Blog

 
     

Pennsylvania House of Representatives Passes Drug Test Mandate for School Teachers

By Michael Klazema on 12/31/2013

In mid-December, the Pennsylvania House of Representatives made a big decision regarding applicants to public and private school teaching positions. In a vote that rang victorious with a near-unanimous 182-12 approval, the State House passed a new piece of legislation that would make pre-employment drug testing a common part of background check procedures in schools around the state. The “yes” vote will kick the bill over to the Senate, and if approved there, the law could likely go into effect as soon as 2014.

Unlike other employment screening laws, which generally require employers to run certain background checks on their applicants, but don’t always say precisely what employers should or must do with that information, the Pennsylvania school drug testing bill – officially called “House Bill 810” – really is a mandate. If a drug test indicated that a prospective schoolteacher had recently used a controlled substance other than a personally prescribed medication, law would prohibit the school district from hiring that particular applicant.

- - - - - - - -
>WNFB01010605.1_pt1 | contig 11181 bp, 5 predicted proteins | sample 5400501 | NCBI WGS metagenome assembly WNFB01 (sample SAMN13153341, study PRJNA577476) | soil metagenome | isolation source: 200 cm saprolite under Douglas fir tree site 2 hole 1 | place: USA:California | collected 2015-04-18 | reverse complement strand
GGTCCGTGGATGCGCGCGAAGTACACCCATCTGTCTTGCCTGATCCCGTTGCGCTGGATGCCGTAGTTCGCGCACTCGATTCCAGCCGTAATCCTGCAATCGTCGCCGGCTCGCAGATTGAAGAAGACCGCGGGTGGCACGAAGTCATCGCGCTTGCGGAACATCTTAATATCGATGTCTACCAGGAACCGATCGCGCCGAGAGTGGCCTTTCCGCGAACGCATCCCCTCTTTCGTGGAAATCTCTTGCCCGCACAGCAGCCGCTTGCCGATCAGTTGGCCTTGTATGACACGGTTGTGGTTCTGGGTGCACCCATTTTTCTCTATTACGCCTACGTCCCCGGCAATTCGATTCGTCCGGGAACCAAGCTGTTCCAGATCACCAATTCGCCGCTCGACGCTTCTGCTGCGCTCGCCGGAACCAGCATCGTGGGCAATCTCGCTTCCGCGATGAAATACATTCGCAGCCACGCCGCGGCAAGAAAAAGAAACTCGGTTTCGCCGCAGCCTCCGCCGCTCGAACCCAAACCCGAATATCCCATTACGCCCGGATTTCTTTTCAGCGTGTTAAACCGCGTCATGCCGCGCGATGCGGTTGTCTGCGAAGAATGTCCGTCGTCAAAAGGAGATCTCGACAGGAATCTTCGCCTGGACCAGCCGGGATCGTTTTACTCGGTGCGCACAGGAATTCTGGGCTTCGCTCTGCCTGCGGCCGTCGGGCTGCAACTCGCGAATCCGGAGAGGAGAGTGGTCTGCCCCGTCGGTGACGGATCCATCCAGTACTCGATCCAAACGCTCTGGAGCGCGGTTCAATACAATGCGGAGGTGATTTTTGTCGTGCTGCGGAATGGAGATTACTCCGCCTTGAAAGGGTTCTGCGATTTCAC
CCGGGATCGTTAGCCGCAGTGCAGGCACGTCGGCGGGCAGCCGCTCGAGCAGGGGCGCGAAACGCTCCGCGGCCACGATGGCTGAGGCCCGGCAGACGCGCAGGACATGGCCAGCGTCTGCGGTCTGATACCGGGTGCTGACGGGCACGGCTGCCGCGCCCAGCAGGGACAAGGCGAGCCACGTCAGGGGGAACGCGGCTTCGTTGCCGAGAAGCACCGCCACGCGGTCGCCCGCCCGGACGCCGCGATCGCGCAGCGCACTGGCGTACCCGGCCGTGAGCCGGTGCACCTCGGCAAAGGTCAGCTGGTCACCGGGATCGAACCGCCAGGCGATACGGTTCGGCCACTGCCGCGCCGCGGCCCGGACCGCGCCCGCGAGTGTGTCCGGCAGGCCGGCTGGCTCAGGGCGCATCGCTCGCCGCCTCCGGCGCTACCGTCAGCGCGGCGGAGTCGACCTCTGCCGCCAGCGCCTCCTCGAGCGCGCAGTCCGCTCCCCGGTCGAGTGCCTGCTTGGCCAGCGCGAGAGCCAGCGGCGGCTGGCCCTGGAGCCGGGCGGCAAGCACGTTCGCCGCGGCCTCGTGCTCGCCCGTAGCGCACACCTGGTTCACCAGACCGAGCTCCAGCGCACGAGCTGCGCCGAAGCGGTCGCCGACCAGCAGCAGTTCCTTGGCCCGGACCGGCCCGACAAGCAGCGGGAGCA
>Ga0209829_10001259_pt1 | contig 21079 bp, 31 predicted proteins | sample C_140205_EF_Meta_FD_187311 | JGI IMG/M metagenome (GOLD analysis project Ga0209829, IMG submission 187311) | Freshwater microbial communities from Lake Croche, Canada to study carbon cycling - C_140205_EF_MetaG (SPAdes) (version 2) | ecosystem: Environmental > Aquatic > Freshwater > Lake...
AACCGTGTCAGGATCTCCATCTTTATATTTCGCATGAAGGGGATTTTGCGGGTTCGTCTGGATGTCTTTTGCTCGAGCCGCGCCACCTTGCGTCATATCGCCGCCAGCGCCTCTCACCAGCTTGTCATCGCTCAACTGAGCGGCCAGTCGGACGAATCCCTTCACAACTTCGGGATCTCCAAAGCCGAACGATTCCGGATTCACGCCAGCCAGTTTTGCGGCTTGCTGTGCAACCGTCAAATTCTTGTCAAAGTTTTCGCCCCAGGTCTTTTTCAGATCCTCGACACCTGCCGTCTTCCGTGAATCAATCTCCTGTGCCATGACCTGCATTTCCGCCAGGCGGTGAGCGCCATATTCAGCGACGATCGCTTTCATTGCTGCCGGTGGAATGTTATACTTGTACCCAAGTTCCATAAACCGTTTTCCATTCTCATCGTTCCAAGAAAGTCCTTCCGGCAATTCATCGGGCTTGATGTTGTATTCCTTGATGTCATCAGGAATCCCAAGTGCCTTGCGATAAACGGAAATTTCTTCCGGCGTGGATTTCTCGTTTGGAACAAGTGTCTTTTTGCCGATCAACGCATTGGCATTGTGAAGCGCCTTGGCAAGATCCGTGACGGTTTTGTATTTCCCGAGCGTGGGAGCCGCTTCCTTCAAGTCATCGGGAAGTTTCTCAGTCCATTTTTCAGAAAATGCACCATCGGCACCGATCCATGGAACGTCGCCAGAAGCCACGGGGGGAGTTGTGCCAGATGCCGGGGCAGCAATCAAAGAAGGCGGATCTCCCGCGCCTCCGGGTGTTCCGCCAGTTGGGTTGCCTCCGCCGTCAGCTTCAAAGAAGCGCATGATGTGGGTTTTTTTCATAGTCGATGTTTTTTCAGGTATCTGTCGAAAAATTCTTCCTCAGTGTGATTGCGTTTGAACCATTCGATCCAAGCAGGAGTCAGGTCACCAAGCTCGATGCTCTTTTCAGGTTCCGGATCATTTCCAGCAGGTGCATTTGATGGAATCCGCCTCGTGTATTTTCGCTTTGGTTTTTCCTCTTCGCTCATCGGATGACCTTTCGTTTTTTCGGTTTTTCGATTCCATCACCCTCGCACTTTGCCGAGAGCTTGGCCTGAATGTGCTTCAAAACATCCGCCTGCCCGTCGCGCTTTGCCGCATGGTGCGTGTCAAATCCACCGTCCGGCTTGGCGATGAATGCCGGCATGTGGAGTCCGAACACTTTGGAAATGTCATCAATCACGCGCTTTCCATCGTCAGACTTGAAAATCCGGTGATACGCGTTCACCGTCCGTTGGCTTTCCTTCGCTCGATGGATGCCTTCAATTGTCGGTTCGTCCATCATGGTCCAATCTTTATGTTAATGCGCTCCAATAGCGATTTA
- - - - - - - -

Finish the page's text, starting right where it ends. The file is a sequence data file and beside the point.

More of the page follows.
That’s not the only unique thing about Pennsylvania House Bill 810. On the contrary, not only would teachers be subject to a high-stakes drug test during their employment screening routine, but they would also be required to shoulder the cost of the drug test themselves. Teachers won’t take kindly to that part of the equation, especially depending on where in the employment screening process the drug test takes place.